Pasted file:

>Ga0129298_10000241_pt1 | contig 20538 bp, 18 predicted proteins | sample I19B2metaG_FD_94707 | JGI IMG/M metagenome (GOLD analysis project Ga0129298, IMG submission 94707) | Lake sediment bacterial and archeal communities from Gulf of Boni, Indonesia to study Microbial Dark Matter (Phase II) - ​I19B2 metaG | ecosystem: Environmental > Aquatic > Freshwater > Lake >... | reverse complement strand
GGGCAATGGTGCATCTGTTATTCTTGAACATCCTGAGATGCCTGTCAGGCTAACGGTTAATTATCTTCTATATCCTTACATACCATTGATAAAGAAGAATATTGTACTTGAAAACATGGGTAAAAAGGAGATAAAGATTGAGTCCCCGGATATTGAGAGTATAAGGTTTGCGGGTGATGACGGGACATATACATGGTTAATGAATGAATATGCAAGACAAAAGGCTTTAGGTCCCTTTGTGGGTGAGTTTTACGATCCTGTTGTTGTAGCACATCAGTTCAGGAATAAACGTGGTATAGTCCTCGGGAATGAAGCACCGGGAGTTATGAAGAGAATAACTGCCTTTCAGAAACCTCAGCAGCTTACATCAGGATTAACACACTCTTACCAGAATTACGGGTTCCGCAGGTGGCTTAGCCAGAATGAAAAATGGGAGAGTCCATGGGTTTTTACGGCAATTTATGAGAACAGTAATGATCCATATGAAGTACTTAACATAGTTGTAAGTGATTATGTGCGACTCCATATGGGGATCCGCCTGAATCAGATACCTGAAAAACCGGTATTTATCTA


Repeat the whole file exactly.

>Ga0129298_10000241_pt1 | contig 20538 bp, 18 predicted proteins | sample I19B2metaG_FD_94707 | JGI IMG/M metagenome (GOLD analysis project Ga0129298, IMG submission 94707) | Lake sediment bacterial and archeal communities from Gulf of Boni, Indonesia to study Microbial Dark Matter (Phase II) - ​I19B2 metaG | ecosystem: Environmental > Aquatic > Freshwater > Lake >... | reverse complement strand
GGGCAATGGTGCATCTGTTATTCTTGAACATCCTGAGATGCCTGTCAGGCTAACGGTTAATTATCTTCTATATCCTTACATACCATTGATAAAGAAGAATATTGTACTTGAAAACATGGGTAAAAAGGAGATAAAGATTGAGTCCCCGGATATTGAGAGTATAAGGTTTGCGGGTGATGACGGGACATATACATGGTTAATGAATGAATATGCAAGACAAAAGGCTTTAGGTCCCTTTGTGGGTGAGTTTTACGATCCTGTTGTTGTAGCACATCAGTTCAGGAATAAACGTGGTATAGTCCTCGGGAATGAAGCACCGGGAGTTATGAAGAGAATAACTGCCTTTCAGAAACCTCAGCAGCTTACATCAGGATTAACACACTCTTACCAGAATTACGGGTTCCGCAGGTGGCTTAGCCAGAATGAAAAATGGGAGAGTCCATGGGTTTTTACGGCAATTTATGAGAACAGTAATGATCCATATGAAGTACTTAACATAGTTGTAAGTGATTATGTGCGACTCCATATGGGGATCCGCCTGAATCAGATACCTGAAAAACCGGTATTTATCTA